Tuesday, May 12, 2015

Chocolate and Cupulate – from the Amazon rainforest to the table of the best international restaurants

Dona Nena Facilities at Combu Island - Amazon Rain Forest
When sophisticated customers of DOM restaurant in Sao Paulo Brazil eat their exotic desserts made with Dona Nena’s chocolate, they are not able to realize the astonishing sequence of management of ideas, resources, and people mobilized for it to reach their tables.

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Before going further with this matter, it is important to say that, to celebrate the 15 years of life and seven years Blog, after a long history of generating ideas in the Blemya decided to get out of the office and go to the field to search a beautiful job of talent, of people and of science – the history of chocolate and cupulates of Dona Nenas, from the island of Combu.

Along with Pernod Ricard team of mixologists, we created the Tembi-u project (from neologic Guarani "tembi'uapokuaa" which literally means "knowledge or science of making food"), with the aim of bringing Brazilian culture elements of excellence to bartending society and world cuisine.
Luiz Pagano with the team of Tembi-u Project 

To get the facilities of Dona Nena, we start from Belém (estate of Para, Brazil) towards Combu Island, by the river Guamá, three kilometers via “voadeiras”, a typical vessel in the Amazon basin.

It was only in 2006 that Dona Izete dos Santos Costa (Dona Nena), which use to sell objects made out of the fruit of the cocoa, called biojewels, decided to sell an old family recipe of chocolate and “brigadeiros” (Brazilian delicacy made with chocolate and milk jam) in Batista Campos Square in Belém PA.

Everything was going well, but one problem led Dona Nena to have the first of many good ideas.

Cocoa beans used to make the brigadeiro was ground in a pylon, in a laborious and tiring method. When thinking of something that would grind with less effort, she found in meat grinder a viable alternative, it not only offered less work to do the recipes but also found that the quality of dough had improved a consistently.
Dona Nena avoiding that ants could attack the box of bees

She realized that the grain was thinner and the process had become more hygienic, beyond what, she managed to have an uniform dough without adding sugar, creating a 100% cocoa chocolate formula.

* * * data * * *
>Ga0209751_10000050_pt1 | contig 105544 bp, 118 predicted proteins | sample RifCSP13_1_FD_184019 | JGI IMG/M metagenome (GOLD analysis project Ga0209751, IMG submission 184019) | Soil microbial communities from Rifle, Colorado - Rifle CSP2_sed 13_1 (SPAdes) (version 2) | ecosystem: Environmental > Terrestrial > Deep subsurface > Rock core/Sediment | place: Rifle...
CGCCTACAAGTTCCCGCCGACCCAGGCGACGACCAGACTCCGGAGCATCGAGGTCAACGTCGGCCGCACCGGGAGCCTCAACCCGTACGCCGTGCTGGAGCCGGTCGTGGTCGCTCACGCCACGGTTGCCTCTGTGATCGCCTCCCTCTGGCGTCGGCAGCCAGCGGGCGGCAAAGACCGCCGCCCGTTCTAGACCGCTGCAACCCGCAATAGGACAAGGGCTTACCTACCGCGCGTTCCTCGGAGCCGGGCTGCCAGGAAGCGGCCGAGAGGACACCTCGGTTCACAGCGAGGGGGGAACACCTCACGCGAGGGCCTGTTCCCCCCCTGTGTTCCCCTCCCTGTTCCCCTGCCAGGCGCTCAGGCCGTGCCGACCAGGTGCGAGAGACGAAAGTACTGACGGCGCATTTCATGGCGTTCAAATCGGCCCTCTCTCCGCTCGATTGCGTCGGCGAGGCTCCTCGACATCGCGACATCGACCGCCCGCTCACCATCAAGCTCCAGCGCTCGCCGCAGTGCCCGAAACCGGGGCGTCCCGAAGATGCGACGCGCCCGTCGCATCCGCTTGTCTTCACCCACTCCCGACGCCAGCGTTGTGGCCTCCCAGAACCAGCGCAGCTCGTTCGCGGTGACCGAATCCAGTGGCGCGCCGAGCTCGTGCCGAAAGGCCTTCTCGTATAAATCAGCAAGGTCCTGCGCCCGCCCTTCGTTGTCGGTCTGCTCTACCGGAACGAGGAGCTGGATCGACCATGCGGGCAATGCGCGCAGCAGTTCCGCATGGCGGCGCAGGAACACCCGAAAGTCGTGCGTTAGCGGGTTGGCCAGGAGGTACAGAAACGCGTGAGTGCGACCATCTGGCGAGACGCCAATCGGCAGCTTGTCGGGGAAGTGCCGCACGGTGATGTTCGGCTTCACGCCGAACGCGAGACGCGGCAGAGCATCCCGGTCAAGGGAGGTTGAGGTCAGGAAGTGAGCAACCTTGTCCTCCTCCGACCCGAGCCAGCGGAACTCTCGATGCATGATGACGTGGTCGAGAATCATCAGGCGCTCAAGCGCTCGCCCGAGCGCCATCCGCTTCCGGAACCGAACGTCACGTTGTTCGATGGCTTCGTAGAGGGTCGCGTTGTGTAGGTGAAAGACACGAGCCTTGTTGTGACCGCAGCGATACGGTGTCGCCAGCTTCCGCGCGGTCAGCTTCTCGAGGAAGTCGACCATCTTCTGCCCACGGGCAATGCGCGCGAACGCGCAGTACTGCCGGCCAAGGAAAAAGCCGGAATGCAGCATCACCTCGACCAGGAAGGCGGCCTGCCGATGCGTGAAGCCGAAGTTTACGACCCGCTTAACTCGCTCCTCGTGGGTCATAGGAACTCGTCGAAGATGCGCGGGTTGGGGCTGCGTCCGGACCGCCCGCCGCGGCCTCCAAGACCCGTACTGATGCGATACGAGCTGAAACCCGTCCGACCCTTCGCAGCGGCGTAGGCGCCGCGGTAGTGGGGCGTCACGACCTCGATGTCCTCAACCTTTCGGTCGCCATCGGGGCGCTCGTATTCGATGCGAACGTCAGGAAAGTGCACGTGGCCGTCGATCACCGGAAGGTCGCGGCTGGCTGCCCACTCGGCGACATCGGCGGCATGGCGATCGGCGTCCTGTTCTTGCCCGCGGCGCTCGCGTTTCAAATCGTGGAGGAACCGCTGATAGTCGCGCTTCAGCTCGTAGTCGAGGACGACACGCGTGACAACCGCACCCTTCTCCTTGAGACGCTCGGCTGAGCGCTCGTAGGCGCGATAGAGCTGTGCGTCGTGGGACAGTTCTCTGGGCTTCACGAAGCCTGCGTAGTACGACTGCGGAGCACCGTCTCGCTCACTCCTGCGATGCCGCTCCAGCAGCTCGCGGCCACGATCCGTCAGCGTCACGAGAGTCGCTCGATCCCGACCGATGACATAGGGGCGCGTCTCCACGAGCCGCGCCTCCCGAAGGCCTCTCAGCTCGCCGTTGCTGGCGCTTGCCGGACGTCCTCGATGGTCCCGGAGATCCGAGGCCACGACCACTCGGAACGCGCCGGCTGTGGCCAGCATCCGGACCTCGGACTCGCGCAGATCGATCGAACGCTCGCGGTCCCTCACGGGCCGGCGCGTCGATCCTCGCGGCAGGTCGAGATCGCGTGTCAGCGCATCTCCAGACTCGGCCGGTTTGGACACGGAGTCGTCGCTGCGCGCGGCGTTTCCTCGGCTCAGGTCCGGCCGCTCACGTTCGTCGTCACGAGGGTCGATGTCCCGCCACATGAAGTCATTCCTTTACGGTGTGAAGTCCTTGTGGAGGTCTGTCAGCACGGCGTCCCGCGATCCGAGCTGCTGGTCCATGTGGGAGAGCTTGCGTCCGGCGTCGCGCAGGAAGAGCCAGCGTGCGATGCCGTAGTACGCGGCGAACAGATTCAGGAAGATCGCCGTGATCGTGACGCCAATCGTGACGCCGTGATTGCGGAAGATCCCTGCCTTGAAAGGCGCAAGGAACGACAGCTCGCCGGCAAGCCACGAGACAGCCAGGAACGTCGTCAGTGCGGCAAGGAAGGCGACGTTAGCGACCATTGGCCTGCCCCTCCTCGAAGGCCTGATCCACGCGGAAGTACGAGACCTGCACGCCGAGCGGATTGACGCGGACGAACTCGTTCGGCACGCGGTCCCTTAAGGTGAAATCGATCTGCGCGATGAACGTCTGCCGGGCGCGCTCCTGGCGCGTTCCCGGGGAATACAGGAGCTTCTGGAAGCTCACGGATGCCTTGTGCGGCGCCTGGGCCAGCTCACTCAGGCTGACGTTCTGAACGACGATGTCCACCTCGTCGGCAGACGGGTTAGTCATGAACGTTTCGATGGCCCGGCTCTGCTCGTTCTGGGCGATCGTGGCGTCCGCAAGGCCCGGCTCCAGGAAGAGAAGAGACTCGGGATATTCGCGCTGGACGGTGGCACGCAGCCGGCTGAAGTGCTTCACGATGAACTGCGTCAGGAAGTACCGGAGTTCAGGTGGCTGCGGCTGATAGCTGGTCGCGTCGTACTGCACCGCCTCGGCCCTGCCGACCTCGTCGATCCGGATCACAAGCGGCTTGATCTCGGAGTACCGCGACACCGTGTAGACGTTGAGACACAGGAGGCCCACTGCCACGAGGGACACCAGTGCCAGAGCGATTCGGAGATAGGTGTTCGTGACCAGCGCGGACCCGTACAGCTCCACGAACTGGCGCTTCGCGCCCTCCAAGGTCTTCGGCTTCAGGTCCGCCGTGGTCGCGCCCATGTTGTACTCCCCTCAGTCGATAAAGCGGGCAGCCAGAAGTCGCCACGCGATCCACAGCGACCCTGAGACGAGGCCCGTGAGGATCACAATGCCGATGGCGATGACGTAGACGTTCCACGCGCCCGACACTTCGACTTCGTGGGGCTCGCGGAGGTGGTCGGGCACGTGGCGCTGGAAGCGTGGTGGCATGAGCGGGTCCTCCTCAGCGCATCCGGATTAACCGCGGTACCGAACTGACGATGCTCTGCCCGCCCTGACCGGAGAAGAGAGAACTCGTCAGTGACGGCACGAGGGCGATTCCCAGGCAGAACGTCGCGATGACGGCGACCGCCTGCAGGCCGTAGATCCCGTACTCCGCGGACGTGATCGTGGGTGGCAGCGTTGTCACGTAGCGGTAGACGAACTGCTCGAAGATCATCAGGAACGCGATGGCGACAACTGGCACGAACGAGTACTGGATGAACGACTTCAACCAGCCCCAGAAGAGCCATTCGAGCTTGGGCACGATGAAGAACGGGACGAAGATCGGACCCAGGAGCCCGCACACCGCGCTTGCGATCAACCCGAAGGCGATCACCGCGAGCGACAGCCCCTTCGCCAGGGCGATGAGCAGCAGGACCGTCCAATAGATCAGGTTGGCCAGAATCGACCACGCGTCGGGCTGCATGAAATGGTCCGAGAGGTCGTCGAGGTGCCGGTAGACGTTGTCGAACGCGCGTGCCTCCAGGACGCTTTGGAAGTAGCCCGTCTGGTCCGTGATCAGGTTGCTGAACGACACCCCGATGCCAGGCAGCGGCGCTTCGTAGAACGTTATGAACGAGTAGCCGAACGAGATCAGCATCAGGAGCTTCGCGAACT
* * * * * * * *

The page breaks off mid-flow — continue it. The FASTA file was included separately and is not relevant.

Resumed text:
Her new recipe was discovered by the chef of award-wining restaurants Recanto do Peixe/do Bosque, Thiago Castanho, and thus the delicious chocolate bars packed in the cocoa leaf, cocoa powder, brigadeiros and nibs (granulated cocoa covering to Brigadeiros) went beyond the state of Pará and came to the also award-winning restaurant D.O.M. of the chef Alex Atala,

She did not stop there, she had also developed the so-called 'Cupulate' bars and brigadeiros made not with cocoa dough, but with the mucilage from cupuaçu. The result is a delicious dessert, rich in amino acids even sweeter than chocolate and less bitter.
Standard EMBRAPA bee box for uruçu species (Melipona flavolineata) 

Even the fructification of cocoa and cupuassu had scientific interference, in order to respect the environment. Dona Nena added to its already large repertoire of innovations “the beekeeping”, in a joint project with Embrapa (Brazilian Agricultural Research Corporation), Eastern Amazon and Federal University of Pará, the resources came from a financing of CNPq.

Five boxes of stingless bees of yellow uruçu species (Melipona flavolineata) have been installed on the property of Dona Nena, on the island of the Combu.
Yellow uruçu specie (Melipona flavolineata) 

Besides the spread of beekeeping and the resulting environmental education, these initiatives change for the better the lives of the local population around Dona Nena, "not only these bees pollinate cocoa and cupuaçu" she says, "but also help in fructification of another important source of income here on the island, the açai ".
Luiz Pagano lecture in which he shared the experiences acquired in the amazon at Tembi-u project

According to the researcher Cristiano Menezes, the goal is to enable the producer in the management of stingless bees techniques and demonstrate the results for the other residents of the island, in order to attract them to the activity. In addition to the pollination of fruit trees such as açaí, the uruçu yellow bees produce honey that can be exploited as a source of income.

The next steps will involve visits to demonstrate the techniques of artificial feeding insects. "As this time of year honey production is reduced due to the low amount of available flowers, bees require supplementary feeding," explained researcher Cristiano Menezes. With the end of the rainy season, the blooms intensify and bees return to produce honey.
chocolate and cupulate bars, packed in the cocoa leaf, cocoa powder, brigadeiros and nibs
(granulated cocoa used to cover Brigadeiros)

Porjeto Tembi-u and Blemya intend this actions to be the beginning of a series of others activities for valuation of people and their cultures, into viable and sustainable economic projects.

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